By Edward Kliszus

Tonight was an event when The Orchestra Now Performs Barber, Strauss, and Schumann. The concert unfolded in New York City’s Peter Norton Symphony Space. In this free concert, a full house enjoyed a marvelous selection of vital, essential selections from the orchestral canon.

Gossip and Backbiting

Violinist Judith Kim eloquently introduced the first two works, Samuel Barber’s programmatic The School for Scandal Overture, Op. 5 (1933), and Richard Strauss’s remarkable tone poem, Death and Transfiguration. Op. 24 (1890). Kim articulately described each work’s provenance, noting that The Overture was rooted in Richard Brinsley Sheridan’s 18th-century eponymous drama, which satirized the gossip and backbiting of the British upper class. She stressed that Strauss’s work portrayed the artist’s struggle with mortality.

Violinist JUDITH KIM introduced the Barber and Strauss pieces

Violinist JUDITH KIM introduced the Barber and Strauss pieces.

Cinematic Soundscapes

Conductor Zachary Schwartzman launched Barber’s vibrant, lively composition, portraying the humor and sophistication of Sheridan’s play. After the powerful opening bars, the strings advanced angular melodic structures. These proceeded splendid woodwind passages leading to expansive, orchestral, cinematic soundscapes.

Lush String and Horn Passages

A delightful melody performed by the oboe imbued the piece with an air of playfulness and whimsy before the lush string and horn passages. The Orchestra masterfully portrayed the work’s rhythmic energy and dynamic contrasts, honoring Barber’s characteristic stylings.

These young artists ultimately captured the work’s irony, lightheartedness, and seamless blending of classical traditions with contemporary sensibilities that are faithful to the work’s source material.

Rich Pathos

The Orchestra commanded the rich pathos of Strauss’s masterpiece. The work’s themes demanded sophisticated employment of orchestral techniques to paint vivid sonic images of the artist’s physical and emotional turmoil before his imminent death. This and more were achieved as the artists musically explored Strauss’s experiences with death, dying, and the complex associated emotions.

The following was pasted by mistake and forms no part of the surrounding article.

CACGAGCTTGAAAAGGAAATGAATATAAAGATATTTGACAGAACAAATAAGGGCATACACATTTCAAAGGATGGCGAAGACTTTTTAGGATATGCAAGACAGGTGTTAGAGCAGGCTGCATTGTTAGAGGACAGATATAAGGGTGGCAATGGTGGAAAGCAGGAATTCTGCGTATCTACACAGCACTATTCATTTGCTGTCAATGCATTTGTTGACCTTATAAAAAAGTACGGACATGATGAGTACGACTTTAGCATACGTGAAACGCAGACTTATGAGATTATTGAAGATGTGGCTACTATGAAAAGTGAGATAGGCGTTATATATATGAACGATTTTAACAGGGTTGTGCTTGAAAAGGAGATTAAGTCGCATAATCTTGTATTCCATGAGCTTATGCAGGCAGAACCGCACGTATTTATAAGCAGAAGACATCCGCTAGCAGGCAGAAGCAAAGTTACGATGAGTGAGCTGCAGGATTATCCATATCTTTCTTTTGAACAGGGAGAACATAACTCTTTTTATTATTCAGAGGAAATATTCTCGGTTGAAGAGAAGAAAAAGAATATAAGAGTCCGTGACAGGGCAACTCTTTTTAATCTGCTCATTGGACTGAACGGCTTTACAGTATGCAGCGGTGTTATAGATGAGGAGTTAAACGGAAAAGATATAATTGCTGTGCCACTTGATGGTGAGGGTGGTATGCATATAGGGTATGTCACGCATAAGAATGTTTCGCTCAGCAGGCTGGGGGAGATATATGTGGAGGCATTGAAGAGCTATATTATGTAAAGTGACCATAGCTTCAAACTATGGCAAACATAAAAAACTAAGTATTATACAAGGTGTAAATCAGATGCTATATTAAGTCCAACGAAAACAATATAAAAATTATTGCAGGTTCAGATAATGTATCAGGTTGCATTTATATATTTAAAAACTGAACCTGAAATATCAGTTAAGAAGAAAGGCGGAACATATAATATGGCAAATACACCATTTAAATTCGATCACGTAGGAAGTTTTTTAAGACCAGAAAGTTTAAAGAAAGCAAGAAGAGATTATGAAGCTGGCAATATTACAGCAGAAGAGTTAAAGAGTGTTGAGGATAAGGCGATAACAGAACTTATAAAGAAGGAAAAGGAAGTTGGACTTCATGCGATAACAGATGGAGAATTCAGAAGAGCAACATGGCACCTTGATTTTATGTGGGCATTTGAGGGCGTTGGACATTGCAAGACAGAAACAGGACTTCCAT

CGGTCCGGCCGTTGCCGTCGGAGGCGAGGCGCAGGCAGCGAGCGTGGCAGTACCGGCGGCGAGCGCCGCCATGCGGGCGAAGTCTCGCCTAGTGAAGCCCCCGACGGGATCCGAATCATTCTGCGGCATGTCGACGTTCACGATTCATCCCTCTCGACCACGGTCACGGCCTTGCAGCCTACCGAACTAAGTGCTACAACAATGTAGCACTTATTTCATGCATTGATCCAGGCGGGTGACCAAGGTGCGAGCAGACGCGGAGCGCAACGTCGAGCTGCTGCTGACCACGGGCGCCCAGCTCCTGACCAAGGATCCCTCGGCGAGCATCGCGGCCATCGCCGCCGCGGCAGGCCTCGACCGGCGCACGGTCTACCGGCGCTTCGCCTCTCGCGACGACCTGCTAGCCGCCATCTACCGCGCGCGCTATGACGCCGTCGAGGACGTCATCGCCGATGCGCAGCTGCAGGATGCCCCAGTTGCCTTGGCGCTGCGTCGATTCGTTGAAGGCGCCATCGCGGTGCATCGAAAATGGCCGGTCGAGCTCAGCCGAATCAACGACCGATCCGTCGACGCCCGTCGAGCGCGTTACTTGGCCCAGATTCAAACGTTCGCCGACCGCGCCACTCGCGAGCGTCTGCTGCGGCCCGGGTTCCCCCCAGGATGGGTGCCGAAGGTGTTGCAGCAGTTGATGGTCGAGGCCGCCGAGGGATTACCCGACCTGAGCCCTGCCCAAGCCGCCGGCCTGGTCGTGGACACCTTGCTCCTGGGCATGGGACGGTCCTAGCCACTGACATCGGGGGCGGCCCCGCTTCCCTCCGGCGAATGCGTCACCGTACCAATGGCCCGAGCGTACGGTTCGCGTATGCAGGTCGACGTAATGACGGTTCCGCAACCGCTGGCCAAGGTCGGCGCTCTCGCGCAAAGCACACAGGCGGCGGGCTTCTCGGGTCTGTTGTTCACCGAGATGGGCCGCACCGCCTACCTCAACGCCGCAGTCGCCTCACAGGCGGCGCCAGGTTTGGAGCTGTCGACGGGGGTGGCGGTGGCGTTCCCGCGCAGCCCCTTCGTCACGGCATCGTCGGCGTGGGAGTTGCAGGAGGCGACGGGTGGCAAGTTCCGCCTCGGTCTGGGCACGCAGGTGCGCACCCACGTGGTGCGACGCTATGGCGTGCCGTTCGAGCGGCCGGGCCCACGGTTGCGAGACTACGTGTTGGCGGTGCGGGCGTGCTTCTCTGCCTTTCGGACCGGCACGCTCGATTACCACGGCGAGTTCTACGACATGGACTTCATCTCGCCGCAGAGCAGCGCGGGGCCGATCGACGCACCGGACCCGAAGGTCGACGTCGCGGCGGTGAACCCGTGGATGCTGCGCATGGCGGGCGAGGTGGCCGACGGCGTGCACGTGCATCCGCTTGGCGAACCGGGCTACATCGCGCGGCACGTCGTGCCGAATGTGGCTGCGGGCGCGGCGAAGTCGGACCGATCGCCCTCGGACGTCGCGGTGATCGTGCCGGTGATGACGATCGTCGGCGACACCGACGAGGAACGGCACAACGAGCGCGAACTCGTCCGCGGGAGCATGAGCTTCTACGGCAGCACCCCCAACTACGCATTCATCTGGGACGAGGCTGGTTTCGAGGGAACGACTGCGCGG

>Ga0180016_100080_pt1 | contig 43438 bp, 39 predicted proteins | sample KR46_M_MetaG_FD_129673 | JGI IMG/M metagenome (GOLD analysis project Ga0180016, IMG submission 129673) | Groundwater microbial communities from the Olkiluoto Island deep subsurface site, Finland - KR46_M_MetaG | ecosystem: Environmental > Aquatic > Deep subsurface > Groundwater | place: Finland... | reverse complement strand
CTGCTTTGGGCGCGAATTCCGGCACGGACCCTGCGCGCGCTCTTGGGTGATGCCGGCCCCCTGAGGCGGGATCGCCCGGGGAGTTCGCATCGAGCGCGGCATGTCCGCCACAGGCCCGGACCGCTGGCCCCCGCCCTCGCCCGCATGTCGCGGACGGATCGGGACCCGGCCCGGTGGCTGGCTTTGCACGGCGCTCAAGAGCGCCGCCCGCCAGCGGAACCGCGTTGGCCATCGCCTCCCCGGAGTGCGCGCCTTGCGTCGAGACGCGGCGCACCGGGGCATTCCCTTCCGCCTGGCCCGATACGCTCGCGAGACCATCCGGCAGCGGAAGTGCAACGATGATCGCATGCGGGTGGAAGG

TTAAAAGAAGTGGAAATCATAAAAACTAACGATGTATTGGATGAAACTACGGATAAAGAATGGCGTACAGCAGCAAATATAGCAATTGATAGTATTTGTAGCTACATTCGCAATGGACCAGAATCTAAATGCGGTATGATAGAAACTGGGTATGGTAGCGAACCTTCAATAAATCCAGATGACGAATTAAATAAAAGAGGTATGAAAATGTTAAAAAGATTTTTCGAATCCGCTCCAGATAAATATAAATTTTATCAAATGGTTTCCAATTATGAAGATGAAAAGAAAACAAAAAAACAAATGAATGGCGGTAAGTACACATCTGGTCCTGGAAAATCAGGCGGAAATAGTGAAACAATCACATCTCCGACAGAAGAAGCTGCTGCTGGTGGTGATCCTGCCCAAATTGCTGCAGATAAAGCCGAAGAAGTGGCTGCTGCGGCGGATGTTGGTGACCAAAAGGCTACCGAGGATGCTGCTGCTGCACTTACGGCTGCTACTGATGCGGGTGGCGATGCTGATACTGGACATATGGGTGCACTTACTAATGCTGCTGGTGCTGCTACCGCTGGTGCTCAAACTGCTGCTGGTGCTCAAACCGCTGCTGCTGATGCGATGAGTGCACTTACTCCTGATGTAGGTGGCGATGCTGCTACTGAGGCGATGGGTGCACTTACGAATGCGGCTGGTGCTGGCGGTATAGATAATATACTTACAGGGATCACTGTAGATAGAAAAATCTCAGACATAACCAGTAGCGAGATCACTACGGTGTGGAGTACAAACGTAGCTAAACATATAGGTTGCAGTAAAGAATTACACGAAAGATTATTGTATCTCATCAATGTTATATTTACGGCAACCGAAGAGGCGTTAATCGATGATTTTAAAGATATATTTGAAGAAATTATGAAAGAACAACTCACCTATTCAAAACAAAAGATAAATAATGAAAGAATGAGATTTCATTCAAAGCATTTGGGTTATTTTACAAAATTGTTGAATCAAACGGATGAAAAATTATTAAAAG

Conductor Zachary Schwartzman with The Orchestra Now at Symphony Space. Photo by Edward Kliszus

Conductor Zachary Schwartzman with The Orchestra Now at Symphony Space. Photo by Edward Kliszus

Soulful Woodwinds

Tonight’s interpretation of the Strauss reflected expressive, refined use of musical elements. The musicians performed elegant melodic passages through rich, lush strings, brass, and soulful woodwinds. They brought to life the artist’s struggle to come to terms with his mortality. Dramatic pulsing by the tympani and a resounding gong ably characterized the inevitable passage of time.

Sonic Suffusion

The audience’s sonic suffusion ranged from beautiful solos from the violin concertmaster, flute, oboe, and ethereal harps. Moreover, from sweeping strings to the somber intones of the woodwind section, the music evoked a wide range of emotions in listeners. The Orchestra’s portrayal of the work’s unique structures and tonal shifts kept listeners engaged until the final triumphant notes of the transfiguration were articulated through a magnificent, ascending, and dramatic appoggiatura.

Elation and Despair

Cellist EVA ROEBUCK introduced Schumann's Symphony No. 4

Cellist EVA ROEBUCK introduced Schumann’s Symphony No. 4

Cellist Eva Roebuck came to the forefront to introduce Robert Schumann’s Symphony No. 4 (1841). She expressively described Schumann as a Romantic composer and noted his challenges with mental health and ultimate demise in a mental asylum. The Symphony No. 4 portrayed Schumann’s elation and despair. We discovered the work was a remake of Schumann’s Second Symphony before Roebuck introduced tonight’s conductor, Zachary Schwartzman.

Gifted Graduate Students

Maestro Schwartzman welcomed and thanked everyone for coming. His salutary remarks recognized The Orchestra Now’s accomplishments and their status as gifted graduate students of music performance. He reminded everyone that the Bard School, the home of The Orchestra Now, relied on donations to offer programs like today’s at Symphony Space.

Leonard Bernstein